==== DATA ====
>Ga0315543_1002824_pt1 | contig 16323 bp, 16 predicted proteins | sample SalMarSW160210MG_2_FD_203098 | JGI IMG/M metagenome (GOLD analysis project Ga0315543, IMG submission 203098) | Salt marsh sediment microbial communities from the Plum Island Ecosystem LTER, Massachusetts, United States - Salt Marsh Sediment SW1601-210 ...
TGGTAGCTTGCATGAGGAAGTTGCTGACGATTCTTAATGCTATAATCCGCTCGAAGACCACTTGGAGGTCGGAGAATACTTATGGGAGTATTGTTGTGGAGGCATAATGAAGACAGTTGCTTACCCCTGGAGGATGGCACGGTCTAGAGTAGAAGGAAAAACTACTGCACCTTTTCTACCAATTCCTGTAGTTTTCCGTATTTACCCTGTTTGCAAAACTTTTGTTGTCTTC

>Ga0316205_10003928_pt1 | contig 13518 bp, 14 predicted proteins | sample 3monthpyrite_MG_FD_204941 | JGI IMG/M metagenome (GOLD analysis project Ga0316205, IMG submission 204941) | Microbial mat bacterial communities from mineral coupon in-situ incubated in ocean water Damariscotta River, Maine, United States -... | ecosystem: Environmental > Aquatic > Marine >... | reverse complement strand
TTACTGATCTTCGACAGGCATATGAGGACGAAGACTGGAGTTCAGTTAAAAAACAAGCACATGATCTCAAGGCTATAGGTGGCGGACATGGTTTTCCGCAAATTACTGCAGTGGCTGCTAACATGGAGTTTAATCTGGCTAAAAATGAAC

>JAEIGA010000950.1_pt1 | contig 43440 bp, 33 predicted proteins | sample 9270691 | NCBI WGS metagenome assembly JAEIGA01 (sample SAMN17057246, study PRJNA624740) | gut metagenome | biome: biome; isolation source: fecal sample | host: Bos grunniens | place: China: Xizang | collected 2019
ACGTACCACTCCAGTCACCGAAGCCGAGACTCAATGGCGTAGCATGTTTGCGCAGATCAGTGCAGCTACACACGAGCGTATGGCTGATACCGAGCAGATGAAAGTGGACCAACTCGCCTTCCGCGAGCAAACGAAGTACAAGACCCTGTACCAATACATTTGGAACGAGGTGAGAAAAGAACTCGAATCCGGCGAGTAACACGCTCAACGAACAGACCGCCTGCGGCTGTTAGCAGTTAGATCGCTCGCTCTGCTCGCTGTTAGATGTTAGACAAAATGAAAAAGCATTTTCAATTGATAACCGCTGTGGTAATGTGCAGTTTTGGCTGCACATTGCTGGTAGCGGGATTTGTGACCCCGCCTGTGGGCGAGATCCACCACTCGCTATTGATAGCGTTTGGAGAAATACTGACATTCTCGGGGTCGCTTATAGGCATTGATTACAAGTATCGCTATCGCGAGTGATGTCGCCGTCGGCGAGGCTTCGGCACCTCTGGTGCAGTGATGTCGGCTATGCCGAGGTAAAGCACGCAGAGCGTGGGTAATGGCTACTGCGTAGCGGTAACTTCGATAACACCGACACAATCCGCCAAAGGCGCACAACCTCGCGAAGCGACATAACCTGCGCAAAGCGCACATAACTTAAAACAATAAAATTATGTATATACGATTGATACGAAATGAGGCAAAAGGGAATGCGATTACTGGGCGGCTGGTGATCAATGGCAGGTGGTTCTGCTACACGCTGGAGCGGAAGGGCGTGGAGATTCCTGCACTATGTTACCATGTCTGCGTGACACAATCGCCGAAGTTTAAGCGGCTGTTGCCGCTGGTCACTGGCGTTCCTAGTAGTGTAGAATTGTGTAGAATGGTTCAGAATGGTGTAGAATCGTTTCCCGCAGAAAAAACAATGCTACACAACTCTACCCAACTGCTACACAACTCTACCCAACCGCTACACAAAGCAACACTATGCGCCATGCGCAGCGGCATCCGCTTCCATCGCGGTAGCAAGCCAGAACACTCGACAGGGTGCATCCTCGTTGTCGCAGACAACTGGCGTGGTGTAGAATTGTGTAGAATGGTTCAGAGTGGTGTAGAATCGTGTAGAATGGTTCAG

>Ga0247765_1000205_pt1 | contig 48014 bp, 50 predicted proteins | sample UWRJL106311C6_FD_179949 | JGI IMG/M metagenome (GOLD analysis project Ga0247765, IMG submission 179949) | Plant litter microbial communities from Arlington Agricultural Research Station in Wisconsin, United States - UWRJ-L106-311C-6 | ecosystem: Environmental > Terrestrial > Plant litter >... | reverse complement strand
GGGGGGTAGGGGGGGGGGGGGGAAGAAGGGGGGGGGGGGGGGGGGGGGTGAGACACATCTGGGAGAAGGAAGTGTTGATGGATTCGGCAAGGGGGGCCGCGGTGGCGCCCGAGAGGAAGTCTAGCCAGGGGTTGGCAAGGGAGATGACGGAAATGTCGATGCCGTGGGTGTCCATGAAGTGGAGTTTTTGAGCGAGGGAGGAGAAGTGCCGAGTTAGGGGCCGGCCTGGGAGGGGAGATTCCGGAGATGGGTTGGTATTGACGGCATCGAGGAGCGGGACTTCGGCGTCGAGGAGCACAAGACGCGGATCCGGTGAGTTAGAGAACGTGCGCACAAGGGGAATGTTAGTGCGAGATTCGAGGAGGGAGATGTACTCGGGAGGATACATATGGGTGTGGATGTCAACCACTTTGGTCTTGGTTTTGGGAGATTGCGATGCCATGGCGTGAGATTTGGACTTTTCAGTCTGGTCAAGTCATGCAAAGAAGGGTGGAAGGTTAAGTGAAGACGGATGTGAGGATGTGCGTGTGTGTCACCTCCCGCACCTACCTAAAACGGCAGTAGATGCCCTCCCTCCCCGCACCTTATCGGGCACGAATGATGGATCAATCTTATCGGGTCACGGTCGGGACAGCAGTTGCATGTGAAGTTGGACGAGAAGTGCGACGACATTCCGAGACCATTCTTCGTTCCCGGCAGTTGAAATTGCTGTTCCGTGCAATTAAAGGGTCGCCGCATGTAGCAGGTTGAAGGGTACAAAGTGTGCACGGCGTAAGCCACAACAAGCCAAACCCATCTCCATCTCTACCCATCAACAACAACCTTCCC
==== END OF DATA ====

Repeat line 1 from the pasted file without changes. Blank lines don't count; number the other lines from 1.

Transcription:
>Ga0315543_1002824_pt1 | contig 16323 bp, 16 predicted proteins | sample SalMarSW160210MG_2_FD_203098 | JGI IMG/M metagenome (GOLD analysis project Ga0315543, IMG submission 203098) | Salt marsh sediment microbial communities from the Plum Island Ecosystem LTER, Massachusetts, United States - Salt Marsh Sediment SW1601-210 ...